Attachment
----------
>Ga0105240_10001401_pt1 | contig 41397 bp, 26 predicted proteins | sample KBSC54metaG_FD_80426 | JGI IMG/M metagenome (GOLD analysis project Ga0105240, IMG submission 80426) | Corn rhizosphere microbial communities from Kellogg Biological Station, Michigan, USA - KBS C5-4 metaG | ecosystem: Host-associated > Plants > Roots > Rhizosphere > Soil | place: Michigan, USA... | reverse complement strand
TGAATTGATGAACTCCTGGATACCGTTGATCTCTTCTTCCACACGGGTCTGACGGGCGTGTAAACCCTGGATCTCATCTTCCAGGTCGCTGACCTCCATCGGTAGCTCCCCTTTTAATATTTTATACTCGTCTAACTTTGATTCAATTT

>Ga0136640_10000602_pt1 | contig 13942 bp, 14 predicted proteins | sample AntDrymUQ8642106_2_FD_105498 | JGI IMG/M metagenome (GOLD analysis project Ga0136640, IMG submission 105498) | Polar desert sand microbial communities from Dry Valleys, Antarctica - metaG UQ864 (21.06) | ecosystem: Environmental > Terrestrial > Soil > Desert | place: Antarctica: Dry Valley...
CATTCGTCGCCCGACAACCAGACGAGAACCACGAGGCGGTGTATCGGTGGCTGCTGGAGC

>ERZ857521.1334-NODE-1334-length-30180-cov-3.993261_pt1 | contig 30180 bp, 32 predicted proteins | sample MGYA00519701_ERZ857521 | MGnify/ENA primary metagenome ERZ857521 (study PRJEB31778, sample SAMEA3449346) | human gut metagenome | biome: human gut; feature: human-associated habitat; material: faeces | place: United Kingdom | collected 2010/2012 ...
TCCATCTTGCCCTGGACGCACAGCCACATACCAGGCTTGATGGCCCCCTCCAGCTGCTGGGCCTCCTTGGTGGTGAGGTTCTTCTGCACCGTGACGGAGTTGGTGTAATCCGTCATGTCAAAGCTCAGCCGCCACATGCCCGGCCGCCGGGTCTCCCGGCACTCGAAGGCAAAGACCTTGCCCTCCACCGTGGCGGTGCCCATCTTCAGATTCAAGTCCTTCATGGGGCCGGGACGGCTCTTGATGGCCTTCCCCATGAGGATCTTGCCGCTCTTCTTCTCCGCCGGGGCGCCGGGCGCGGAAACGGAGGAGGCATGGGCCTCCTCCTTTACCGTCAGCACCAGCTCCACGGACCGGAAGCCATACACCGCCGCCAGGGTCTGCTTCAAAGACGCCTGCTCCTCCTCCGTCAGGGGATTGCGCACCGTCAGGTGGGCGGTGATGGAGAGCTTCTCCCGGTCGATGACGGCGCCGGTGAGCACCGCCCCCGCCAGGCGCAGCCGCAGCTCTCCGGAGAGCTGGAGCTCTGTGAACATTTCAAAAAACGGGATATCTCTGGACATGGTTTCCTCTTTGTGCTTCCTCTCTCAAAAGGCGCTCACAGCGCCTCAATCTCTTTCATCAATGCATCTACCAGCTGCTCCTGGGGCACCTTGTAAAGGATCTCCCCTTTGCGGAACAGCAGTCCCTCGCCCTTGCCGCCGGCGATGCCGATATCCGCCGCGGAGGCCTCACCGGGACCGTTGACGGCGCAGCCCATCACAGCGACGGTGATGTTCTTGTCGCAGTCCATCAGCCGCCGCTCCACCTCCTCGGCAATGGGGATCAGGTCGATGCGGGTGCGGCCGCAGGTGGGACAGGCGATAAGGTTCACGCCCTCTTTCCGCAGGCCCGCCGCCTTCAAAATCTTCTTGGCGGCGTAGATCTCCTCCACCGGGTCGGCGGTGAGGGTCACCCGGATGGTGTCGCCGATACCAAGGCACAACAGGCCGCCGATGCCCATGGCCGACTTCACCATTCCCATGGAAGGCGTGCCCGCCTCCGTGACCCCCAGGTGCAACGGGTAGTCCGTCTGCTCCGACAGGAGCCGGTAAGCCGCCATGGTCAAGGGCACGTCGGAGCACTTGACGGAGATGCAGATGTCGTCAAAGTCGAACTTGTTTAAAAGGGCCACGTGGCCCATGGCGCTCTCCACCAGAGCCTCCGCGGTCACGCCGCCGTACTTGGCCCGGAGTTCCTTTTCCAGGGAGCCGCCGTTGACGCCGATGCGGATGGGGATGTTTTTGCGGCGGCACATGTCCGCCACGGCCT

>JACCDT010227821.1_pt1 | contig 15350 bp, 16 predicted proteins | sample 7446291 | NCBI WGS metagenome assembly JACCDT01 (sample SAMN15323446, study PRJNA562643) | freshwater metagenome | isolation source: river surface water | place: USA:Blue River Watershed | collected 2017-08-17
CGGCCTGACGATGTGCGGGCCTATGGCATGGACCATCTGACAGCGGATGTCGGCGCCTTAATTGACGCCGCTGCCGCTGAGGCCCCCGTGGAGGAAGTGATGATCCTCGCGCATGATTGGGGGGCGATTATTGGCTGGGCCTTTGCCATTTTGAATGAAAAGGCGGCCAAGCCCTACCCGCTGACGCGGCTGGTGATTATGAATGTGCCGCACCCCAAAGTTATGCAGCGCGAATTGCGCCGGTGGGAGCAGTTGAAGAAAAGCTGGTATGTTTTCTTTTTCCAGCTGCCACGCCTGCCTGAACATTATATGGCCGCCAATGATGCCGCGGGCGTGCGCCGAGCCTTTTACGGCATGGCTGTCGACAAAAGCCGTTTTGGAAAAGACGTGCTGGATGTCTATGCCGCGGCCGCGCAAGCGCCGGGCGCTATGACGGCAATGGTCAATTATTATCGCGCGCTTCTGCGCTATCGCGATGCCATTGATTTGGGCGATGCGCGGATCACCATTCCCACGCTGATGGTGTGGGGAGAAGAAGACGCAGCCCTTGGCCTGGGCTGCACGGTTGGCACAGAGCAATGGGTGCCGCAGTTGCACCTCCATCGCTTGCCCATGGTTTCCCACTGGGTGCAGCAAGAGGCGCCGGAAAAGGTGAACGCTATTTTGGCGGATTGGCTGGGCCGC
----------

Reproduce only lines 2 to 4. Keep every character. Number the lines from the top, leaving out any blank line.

TGAATTGATGAACTCCTGGATACCGTTGATCTCTTCTTCCACACGGGTCTGACGGGCGTGTAAACCCTGGATCTCATCTTCCAGGTCGCTGACCTCCATCGGTAGCTCCCCTTTTAATATTTTATACTCGTCTAACTTTGATTCAATTT

>Ga0136640_10000602_pt1 | contig 13942 bp, 14 predicted proteins | sample AntDrymUQ8642106_2_FD_105498 | JGI IMG/M metagenome (GOLD analysis project Ga0136640, IMG submission 105498) | Polar desert sand microbial communities from Dry Valleys, Antarctica - metaG UQ864 (21.06) | ecosystem: Environmental > Terrestrial > Soil > Desert | place: Antarctica: Dry Valley...
CATTCGTCGCCCGACAACCAGACGAGAACCACGAGGCGGTGTATCGGTGGCTGCTGGAGC